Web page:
Author: Allan Crawford (introduction by Terry Tempest Williams)
Publish Date: August 8, 2023
Publisher: Tin House
Catalog ID: ISBN: 978-1953534897
Author website: https://www.allencrawford.net/
by Kevin Wolf
…highlighted in red and yellow is quoted directly from the 44-page ESA. This is the fiftieth anniversary of the passage of the Endangered Species Act of 1973 (ESA).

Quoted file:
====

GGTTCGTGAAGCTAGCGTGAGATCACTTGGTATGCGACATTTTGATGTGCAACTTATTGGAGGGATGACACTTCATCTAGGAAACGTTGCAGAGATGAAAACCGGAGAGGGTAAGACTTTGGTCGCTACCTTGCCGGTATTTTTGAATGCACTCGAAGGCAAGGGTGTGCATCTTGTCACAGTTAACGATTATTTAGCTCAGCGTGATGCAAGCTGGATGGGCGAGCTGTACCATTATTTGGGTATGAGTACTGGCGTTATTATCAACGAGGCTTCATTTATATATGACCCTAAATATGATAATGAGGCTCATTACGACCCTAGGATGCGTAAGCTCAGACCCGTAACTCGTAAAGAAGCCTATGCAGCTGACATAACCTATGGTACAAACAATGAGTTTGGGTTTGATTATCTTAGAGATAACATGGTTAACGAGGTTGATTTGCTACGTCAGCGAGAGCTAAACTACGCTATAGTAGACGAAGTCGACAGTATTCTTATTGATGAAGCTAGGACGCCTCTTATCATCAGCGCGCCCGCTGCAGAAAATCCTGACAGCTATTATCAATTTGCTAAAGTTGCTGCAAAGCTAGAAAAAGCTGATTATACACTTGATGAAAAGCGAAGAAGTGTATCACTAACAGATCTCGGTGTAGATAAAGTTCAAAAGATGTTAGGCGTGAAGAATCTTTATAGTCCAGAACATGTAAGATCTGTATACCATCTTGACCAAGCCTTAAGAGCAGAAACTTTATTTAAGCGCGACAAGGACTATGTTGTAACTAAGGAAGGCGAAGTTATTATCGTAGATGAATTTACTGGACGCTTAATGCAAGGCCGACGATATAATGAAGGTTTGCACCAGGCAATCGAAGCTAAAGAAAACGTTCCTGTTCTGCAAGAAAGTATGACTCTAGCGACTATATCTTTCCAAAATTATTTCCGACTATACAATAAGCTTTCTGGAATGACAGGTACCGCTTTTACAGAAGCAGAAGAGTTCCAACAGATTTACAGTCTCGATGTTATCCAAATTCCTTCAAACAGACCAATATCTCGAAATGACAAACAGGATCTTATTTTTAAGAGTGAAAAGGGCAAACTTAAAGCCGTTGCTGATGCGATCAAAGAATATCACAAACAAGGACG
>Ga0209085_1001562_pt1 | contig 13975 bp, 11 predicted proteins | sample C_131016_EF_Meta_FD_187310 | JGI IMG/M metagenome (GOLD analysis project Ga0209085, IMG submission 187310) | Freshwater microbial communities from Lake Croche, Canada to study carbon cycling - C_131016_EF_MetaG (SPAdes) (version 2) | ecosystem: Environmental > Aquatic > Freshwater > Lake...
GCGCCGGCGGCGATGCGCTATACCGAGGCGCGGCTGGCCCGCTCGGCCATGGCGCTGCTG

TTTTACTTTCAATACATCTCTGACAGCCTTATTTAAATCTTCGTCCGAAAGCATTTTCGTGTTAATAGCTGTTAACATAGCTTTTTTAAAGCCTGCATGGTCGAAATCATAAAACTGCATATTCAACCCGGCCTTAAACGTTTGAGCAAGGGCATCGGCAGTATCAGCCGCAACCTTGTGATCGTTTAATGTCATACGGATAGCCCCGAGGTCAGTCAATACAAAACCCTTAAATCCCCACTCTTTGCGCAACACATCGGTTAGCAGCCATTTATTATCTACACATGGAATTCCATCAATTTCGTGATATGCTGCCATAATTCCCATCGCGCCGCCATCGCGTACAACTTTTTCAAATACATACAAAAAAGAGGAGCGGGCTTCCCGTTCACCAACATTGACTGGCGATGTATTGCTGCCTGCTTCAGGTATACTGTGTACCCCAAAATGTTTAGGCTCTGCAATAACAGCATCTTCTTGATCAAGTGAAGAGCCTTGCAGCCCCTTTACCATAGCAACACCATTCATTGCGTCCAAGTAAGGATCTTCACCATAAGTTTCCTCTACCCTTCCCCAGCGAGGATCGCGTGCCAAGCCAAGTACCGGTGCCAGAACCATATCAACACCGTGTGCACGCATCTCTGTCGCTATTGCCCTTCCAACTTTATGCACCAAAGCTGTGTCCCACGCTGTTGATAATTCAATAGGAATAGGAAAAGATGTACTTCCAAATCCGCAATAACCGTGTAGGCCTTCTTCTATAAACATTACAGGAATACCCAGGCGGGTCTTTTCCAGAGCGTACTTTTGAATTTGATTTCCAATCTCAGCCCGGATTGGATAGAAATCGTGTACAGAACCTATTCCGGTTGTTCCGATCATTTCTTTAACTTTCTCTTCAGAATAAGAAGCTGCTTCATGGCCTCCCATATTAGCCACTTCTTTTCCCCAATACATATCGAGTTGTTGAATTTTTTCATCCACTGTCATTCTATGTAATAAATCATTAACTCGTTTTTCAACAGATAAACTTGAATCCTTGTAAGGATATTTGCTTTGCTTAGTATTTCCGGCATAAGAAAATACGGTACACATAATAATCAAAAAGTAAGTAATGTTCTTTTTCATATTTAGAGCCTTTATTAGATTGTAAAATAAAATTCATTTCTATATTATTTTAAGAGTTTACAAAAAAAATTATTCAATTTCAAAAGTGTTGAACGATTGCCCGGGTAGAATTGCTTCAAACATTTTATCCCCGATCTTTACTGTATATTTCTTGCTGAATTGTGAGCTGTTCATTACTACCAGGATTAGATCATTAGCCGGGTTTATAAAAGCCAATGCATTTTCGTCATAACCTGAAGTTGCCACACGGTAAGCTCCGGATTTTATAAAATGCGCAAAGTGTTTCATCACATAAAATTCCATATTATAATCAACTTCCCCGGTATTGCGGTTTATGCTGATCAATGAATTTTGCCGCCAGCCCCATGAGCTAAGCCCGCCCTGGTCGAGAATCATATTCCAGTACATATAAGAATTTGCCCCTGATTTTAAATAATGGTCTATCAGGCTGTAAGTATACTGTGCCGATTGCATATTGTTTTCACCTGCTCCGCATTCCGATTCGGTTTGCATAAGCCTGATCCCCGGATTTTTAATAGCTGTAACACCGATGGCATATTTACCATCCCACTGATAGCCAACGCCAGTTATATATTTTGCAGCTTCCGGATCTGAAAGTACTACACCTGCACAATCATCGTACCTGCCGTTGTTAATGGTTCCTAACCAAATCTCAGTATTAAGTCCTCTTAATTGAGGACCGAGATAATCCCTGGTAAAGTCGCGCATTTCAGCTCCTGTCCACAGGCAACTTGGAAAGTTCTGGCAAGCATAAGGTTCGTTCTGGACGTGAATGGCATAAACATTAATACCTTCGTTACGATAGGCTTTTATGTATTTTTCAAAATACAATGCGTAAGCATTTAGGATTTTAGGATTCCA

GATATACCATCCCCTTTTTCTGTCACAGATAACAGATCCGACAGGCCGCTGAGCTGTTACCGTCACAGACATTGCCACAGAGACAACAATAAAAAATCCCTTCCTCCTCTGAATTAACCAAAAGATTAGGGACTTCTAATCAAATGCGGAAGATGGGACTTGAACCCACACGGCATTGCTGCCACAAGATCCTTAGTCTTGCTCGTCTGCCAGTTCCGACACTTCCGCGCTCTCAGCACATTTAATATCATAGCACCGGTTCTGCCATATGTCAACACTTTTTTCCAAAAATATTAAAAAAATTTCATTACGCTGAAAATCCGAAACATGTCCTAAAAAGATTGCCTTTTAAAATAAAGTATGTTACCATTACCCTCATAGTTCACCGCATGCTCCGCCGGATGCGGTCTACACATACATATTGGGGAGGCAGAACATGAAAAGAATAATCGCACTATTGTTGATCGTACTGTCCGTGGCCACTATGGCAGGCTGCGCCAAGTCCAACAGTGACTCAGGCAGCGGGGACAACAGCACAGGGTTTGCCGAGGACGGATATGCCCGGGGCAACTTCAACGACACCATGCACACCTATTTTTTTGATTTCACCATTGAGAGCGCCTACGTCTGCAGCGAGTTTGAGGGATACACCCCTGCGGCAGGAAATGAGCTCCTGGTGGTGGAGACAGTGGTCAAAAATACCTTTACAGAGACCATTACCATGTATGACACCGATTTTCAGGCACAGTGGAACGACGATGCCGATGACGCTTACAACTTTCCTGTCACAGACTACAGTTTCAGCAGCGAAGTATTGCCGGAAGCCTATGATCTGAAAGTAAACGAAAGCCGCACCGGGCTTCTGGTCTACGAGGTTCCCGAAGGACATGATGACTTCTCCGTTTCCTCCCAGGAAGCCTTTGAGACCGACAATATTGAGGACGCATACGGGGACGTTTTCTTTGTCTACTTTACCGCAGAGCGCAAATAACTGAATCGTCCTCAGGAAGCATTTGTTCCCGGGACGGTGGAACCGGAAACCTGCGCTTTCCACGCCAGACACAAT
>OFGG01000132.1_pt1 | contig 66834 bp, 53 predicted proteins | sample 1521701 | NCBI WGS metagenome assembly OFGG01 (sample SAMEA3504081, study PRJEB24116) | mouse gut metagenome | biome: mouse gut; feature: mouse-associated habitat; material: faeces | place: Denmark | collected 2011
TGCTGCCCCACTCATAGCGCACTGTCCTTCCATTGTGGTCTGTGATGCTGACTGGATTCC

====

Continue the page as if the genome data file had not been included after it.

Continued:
Included in A Wild Promise are eleven species illustrations with few details, and eighty-three illustrations with hand-lettered detailed information, including its scientific name, where it once had been and surviving location, cause, if any, of its continued decline, estimate of how many remain, and when it was listed as endangered or threatened, and for a few when it was delisted. Missing from this beautifully illustrated tome are how a species gets listed under the ESA, the meanings of various listing categories (threatened, endangered, extinct—though a few or one might yet live), and what it takes for a species to be delisted. From the ESA, “Endangered” means “in danger of extinction throughout all or a significant portion of its range;” and “threatened” means a species “likely to become an endangered species within the foreseeable future.” The ESA is administered by the Secretaries of the Interior, Commerce, and Agriculture, with latter for importing or exporting plants and seeds. According to the U.S. Environmental Protection Agency, “There are over 1,300 species listed as either endangered or threatened in the United States under the ESA.” Most species illustrated in A Wild Promise are very colorful. I recommend A Wild Promise for Crawford’s beautiful illustrations, and information of a small subset of the endangered species over six ecological niches (mountain, ocean, desert, wetland, grassland and woodland).